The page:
When he made eye contact with me, he dropped the remaining crackers in his hand. His eye grew wide, then he mugged his most charming grin.
Ugh. He wouldn’t be grinning for long. None of us would.
* * *
Variations of that same incident occurred three more times. When I called the doctor’s office to see if they had any advice, they just directed me to the nutritionist. I did make an appointment with her, but that would be in three weeks– halfway through the elimination diet, if I could get Ollie to consistently eliminate anything, which seemed impossible. So I called the doctor’s office AGAIN, at which point, the nurse on call said, “You’re just going to have to get him to stop eating those foods. Get everything out of the house.”
Then Alma went on a hunger strike because she suddenly hated all the things that Oscar COULD eat: Udi’s bread tasted funny. She didn’t like barbecue chicken, just chicken with honey mustard. Tuna was disgusting. She missed having bananas for breakfast. Why couldn’t we have regular ice cream?
We were in the middle of one of these dinner-time standoffs when there was a knock on the front door. Alma had pushed her plate forcefully away from her and settled back in her chair with her arms folded across her chest. “I’m not hungry.”
Then the doorbell rang.
“You have to eat something,” I said. “And this is what we have. No snacks later if you don’t eat anything now.”
I started to head to the door, but Oliver announced, “I’m not hungry either!” He took a chunk of roasted potato from his plate and dropped it back on the pan. Alma gave a curt nod, and did the same. Oliver flung another one to the pan, but it bounced off and onto the table.
The next thing I knew, potato chunks were rolling all over as Alma overturned her plate.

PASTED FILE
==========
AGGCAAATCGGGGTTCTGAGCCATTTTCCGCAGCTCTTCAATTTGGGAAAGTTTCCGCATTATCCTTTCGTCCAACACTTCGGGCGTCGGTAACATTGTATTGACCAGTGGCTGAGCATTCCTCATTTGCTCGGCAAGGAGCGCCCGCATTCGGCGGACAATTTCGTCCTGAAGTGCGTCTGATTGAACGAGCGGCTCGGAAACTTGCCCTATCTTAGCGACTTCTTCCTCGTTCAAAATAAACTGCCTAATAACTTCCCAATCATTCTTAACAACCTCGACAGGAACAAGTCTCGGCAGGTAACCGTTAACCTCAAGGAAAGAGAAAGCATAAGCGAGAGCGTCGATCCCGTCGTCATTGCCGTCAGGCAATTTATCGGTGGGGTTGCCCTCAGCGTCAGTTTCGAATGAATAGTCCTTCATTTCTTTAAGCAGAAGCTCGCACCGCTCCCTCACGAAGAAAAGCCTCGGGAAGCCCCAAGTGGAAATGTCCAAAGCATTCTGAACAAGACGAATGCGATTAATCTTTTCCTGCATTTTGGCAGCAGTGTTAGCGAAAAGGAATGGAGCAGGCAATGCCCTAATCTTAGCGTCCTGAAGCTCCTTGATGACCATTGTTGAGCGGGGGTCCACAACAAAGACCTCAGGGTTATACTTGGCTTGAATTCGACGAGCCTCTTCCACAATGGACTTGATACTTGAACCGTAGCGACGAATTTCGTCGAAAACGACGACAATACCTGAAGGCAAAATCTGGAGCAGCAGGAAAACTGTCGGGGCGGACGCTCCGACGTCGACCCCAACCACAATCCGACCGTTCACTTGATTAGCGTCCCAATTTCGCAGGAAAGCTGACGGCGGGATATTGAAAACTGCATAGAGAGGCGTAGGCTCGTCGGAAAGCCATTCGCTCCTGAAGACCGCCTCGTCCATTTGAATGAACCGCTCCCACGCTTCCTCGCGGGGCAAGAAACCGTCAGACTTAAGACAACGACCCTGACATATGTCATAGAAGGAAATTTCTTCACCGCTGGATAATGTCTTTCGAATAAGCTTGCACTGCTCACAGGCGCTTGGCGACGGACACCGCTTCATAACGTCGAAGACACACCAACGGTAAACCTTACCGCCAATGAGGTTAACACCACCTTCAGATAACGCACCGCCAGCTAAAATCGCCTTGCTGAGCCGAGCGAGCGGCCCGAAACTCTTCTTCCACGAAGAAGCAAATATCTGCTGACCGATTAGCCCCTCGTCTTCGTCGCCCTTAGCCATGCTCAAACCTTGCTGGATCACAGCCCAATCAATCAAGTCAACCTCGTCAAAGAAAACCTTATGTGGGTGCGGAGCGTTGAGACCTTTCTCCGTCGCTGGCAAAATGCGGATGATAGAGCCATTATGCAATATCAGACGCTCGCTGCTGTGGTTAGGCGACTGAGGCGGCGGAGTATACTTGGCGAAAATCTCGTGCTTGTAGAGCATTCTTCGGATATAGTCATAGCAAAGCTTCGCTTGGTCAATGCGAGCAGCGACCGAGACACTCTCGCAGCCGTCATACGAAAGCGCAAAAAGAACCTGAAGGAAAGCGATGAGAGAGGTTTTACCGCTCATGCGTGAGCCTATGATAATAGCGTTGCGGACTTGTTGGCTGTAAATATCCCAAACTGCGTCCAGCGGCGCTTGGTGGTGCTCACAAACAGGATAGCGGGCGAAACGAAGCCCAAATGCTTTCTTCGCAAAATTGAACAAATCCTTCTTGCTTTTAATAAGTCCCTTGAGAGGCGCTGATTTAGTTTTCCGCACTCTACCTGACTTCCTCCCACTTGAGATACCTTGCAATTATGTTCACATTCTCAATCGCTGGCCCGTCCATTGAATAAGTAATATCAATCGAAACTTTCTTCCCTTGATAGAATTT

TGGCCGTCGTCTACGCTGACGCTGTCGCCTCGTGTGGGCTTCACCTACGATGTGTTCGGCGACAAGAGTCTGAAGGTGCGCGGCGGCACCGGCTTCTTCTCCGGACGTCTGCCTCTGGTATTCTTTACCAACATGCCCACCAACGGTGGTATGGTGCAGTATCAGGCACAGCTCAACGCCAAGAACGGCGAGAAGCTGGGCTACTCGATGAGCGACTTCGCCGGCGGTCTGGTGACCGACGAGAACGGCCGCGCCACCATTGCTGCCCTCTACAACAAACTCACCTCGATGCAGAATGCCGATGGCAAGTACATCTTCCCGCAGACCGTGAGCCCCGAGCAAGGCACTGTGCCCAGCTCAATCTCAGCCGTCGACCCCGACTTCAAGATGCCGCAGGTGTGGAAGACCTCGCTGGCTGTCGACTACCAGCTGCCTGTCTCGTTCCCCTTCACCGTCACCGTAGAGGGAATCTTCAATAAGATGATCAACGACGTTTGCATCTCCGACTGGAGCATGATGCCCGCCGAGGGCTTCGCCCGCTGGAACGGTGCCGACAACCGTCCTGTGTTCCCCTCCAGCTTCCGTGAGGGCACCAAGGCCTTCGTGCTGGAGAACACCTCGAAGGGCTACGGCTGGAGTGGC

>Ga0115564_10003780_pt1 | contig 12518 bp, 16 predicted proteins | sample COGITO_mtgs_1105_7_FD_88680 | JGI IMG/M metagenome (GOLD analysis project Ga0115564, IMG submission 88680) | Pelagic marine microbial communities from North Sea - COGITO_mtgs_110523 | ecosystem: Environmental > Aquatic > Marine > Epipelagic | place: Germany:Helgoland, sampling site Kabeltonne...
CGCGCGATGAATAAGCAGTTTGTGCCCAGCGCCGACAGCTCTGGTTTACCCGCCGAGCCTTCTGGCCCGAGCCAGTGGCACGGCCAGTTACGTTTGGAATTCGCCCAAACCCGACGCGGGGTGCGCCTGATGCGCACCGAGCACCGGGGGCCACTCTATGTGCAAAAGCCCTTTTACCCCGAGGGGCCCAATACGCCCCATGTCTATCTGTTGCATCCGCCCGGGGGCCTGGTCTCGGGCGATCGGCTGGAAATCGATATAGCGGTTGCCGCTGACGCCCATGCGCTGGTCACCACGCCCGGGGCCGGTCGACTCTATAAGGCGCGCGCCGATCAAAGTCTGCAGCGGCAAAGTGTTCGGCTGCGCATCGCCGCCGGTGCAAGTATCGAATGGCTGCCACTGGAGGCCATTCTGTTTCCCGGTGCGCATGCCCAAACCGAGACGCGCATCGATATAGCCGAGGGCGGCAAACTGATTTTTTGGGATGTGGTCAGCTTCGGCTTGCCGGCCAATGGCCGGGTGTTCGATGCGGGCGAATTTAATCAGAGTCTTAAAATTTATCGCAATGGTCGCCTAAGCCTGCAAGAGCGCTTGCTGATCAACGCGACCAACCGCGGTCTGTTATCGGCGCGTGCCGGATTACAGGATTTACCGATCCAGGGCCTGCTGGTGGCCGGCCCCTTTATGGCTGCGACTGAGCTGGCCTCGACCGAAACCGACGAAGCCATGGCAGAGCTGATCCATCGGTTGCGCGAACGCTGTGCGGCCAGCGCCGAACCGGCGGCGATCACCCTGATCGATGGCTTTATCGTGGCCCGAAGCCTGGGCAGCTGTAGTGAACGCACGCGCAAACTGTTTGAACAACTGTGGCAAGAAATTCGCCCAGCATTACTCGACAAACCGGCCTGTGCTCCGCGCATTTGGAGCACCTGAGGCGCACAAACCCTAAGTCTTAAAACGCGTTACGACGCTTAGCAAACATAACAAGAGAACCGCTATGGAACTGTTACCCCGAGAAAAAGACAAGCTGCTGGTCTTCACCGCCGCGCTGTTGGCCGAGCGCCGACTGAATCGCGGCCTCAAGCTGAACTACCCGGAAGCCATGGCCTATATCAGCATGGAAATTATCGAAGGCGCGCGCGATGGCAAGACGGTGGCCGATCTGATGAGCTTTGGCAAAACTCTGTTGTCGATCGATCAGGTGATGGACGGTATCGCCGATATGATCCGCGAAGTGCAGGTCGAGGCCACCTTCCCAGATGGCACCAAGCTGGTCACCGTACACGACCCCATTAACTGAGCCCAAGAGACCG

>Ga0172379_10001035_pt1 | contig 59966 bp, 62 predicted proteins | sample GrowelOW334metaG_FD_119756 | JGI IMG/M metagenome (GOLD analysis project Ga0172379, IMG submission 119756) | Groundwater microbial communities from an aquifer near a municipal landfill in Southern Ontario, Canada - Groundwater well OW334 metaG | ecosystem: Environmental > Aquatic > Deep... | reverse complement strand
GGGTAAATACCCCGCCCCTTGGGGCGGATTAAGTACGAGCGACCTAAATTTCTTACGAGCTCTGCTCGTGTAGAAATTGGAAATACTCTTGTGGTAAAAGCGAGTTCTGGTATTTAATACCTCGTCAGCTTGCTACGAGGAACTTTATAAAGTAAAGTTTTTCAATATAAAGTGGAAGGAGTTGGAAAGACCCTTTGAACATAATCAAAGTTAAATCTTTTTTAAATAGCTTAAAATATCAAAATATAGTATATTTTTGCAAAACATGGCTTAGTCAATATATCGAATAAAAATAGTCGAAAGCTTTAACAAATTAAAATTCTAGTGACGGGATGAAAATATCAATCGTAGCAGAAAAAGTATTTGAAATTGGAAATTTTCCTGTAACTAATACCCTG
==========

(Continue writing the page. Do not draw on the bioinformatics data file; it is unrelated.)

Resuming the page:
“Fine,” I replied. (Okay: yelled.) “Then don’t eat!”
My attention snapped towards the new voice. Kristy stood in the kitchen entryway, a person who could only be Monica right behind her. “Sorry. I let myself in.”
Ugh. She was going to take room measurements tonight. I’d totally forgotten. My heart pounded in my throat and my hands shook.
“Kristy!” the kids exclaimed, their mutiny instantly forgotten. They jumped up from their chairs and ran over to greet her.
I took a deep breath and tried to speak as evenly as possible. “Totally okay. Just having dinner.” I knew Kristy wouldn’t judge me, but I could see Monica studying me with an expression that could only be described as calculating.
I hadn’t technically met Monica yet, only seen a couple pictures. I knew from talking to Kristy, she had settled into some semblance of a relationship with the girl, although she insisted it was just temporary because of the work situation. I also knew that Monica wasn’t super pleased with the move, so I could guess she’d tagged along on this trip to… I don’t know, scope out the competition? If a straight woman with two wild mongoose children was competition.